Ronald Reagan, who has promised to scuttle cost-inflating federal regulations, might do well to study the Case of the Vanishing Bathtub. It's a tale of how even such modest deregulation as easing a few housing-construction rules can consume an entire political stint in the capital.
President-elect Reagan pledged during his campaign to cut "excessive and unnecessary government regulations which impede the production of houses or add substantially to their cost." As it happens, President Carter's Department of Housing and Urban Development, after nearly a four-year effort, is just about to do something along those very lines. HUD will soon publish in final form a new, simplified rule book governing construction of houses purchased with government-backed mortgages.
Among other things, HUD is eliminating requirements that builders furnish towel bars in the bathrooms, closets in the bedrooms, and shelves in the linen closets. It is tossing out a requirement that balconies and roof decks have railing at least 42 inches high. And it is junking rules that dictate what sort of trees and shrubs must be provided for landscaping.
Builders can still include all of these things, but they no longer will have to. And they will be able to omit the currently mandatory bathtubs and put in shower stalls instead. The thinking is that consumers have enough sense to decide for themselves whether they want tubs or showers, and they don't need Washington regulating the shrubbery.
The revisions could help would-be home buyers who find prices soaring out of their reach. The new rules will allow builders to put up somewhat smaller, cheaper houses. HUD estimates that just reducing its minimum sizes for rooms and lots will allow a $4,100 saving in putting up the smallest allowable house.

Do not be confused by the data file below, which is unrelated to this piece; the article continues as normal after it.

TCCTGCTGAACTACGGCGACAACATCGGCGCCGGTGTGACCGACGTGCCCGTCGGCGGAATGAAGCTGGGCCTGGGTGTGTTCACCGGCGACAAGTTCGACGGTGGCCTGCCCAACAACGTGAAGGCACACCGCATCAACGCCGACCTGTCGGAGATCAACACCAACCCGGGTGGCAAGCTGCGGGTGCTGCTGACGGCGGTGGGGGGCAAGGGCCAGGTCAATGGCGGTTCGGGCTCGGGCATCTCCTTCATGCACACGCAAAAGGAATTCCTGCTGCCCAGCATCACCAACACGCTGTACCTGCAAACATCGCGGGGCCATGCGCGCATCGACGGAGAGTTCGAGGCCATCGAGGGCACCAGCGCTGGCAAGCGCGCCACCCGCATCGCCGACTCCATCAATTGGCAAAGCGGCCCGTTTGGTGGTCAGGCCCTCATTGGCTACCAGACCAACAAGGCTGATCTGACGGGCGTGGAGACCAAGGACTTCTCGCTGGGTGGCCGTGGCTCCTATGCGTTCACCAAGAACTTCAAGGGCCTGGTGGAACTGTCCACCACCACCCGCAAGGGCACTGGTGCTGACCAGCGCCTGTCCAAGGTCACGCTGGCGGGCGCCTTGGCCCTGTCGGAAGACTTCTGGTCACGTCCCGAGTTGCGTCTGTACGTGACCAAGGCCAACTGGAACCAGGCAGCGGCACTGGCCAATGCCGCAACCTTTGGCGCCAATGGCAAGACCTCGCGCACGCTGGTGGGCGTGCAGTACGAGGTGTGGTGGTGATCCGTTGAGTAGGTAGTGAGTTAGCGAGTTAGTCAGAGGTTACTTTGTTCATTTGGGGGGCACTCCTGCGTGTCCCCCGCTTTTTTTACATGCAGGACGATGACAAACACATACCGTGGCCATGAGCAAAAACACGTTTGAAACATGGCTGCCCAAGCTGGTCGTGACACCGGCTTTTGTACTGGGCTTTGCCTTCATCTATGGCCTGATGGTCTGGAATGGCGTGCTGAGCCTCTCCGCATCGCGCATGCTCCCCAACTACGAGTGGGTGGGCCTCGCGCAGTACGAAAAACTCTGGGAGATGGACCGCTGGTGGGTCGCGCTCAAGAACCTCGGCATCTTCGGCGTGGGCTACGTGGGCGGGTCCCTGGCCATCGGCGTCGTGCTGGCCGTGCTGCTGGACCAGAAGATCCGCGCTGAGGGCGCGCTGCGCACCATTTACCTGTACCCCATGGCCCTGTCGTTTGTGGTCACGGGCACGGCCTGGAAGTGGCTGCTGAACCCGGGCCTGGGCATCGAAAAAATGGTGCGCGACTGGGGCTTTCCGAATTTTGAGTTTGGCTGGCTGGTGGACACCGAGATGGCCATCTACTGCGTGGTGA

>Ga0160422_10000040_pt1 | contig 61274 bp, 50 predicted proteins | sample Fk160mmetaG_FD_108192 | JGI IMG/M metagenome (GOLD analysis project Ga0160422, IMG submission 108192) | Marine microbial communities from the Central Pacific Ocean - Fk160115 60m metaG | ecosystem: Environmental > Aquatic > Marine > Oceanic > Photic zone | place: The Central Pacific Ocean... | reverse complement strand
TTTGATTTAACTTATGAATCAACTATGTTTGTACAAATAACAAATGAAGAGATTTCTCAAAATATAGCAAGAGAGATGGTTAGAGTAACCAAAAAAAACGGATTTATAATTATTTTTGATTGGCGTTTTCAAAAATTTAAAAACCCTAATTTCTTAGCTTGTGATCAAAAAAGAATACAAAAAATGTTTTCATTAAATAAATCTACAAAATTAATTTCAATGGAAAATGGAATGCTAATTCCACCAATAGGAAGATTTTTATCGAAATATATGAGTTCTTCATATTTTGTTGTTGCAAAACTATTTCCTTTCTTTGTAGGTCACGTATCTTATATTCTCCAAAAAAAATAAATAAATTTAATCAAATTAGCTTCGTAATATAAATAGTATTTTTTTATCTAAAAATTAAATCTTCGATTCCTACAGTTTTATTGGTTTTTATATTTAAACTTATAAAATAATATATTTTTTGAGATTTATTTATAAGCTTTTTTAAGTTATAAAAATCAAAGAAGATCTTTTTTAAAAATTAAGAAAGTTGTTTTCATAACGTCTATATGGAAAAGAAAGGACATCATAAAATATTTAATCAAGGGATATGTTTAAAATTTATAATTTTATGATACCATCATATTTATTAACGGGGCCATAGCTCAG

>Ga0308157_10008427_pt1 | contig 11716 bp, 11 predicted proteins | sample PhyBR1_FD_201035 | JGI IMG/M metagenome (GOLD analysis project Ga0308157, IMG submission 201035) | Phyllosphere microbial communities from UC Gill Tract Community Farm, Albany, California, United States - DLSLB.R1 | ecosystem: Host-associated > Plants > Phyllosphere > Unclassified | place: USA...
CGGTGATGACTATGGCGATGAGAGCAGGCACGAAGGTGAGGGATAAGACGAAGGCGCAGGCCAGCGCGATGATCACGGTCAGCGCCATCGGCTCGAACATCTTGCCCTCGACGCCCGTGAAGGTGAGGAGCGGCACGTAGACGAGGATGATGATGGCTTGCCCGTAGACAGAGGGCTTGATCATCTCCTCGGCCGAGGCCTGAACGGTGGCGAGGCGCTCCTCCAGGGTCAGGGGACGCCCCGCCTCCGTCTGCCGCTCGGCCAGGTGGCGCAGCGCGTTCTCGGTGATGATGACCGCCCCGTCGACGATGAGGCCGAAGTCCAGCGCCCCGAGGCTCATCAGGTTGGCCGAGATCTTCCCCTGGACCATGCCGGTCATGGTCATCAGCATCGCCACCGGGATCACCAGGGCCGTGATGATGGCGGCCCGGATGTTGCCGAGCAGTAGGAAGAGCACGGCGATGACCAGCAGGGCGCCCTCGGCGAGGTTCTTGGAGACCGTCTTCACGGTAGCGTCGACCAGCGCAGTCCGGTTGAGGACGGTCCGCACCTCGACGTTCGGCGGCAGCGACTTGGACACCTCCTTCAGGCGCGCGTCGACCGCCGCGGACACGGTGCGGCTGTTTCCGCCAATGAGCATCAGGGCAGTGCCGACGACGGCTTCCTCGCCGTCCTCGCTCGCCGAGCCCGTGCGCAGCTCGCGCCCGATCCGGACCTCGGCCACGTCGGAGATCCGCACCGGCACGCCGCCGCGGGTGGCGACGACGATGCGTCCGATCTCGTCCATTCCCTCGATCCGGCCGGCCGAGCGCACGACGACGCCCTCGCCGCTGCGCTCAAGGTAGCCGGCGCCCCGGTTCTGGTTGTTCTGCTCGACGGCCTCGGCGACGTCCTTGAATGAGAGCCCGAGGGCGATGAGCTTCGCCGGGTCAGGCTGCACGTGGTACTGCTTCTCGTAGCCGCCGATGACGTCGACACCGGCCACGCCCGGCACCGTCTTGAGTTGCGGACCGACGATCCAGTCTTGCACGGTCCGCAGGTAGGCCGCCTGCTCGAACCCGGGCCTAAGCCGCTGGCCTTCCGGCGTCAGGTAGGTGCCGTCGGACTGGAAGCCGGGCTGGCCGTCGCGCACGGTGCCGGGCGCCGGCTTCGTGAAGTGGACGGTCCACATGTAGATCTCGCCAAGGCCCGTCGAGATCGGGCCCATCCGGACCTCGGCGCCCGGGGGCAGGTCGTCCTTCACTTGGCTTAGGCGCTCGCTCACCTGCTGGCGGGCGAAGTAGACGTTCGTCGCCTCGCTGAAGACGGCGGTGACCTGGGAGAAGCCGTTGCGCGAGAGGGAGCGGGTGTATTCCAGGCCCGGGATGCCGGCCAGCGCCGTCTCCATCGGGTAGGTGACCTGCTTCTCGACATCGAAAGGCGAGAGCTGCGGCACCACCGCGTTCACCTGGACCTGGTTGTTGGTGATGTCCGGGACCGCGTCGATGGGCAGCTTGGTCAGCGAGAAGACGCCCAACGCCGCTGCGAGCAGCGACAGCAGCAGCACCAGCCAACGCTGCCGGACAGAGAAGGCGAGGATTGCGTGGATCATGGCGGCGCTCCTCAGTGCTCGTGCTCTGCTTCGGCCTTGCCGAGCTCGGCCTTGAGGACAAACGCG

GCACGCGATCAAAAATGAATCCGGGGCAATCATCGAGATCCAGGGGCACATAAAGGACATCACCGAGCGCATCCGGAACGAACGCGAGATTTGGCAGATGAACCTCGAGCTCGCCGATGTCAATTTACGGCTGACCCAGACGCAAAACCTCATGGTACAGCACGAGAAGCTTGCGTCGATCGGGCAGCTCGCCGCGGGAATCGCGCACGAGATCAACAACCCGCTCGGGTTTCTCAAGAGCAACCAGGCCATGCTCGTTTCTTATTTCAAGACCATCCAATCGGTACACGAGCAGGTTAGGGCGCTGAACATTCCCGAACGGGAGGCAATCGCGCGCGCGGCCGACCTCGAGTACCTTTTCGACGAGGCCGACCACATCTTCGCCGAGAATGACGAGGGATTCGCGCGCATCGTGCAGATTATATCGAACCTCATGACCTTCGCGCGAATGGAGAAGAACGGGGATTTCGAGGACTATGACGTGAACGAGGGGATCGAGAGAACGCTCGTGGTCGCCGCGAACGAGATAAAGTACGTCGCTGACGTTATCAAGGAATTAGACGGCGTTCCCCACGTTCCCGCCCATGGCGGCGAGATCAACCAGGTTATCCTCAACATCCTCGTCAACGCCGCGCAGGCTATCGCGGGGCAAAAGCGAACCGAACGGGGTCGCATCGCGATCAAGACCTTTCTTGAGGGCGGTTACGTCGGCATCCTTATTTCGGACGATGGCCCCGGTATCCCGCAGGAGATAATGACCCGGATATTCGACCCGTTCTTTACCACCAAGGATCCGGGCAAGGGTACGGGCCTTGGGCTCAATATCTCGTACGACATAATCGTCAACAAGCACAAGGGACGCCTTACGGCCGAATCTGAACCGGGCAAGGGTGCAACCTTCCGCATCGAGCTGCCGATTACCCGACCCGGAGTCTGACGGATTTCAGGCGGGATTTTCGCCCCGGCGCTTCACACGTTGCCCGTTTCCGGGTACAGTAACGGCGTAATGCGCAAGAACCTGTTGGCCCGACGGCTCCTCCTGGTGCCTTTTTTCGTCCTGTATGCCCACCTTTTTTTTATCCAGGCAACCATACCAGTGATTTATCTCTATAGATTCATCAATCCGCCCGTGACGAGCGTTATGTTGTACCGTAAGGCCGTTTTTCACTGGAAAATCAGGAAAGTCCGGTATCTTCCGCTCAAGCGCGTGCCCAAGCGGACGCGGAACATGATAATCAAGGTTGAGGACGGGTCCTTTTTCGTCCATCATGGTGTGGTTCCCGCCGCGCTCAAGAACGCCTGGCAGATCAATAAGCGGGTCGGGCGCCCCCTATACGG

Builders, however, say the changes are too modest to produce extensive cost cuts. The relaxes rules will "allow the designer to take advantage of some economies," says Eric Marten, chief engineer for Ryan Homes Inc. But the National Association of Home Builders, which wants HUD to scrap even more rules, says it sees little if any savings.
The total volume of the HUD rule book is being slashed by about 40 percent, to just over 70 pages of fine print. But most of the shrinkage comes from eliminating lengthy quotes from other rule books, not from reductions in the regulations themselves.
Although this rule-book revision was begun soon after Jimmy Carter took office in 1977, by the time the regulations go into effect there will be a new President (and a new HUD secretary).
One reason for the slow pace was he, inside HUD, some officials staunchly resisted rewriting the housing-construction rules. People involved in the often-acrimonious haggling say that many in the department simply didn't accept the idea that home buyers needed less protection. Eliminating the bathtub requirement "really seemed to set some people off," says an official who took part in some of the negotiations.
The process began in 1977 when President Carter appointed a Task Force on Housing Costs, which eventually urged a cutback in regulations. That took until mid-1978.
Another year was consumed in writing a proposed new rule book. "This is only one of many things we were working on," a HUD official explains.
Finally, a year was taken up by internal "clearance," in which one set of HUD bureaucrats pretty much demolished the deregulation that another set had proposed.
The result was a deadlock. By mid-1980, the proposed new regulations had been extensively compromised. For example, a requirement for a coat closet by the front door, axed in an early revision, had been put back. "When the product finally got to me, it was not very satisfactory," recalls HUD Secretary Moon Landrieu. "We had got back virtually to where we had started from."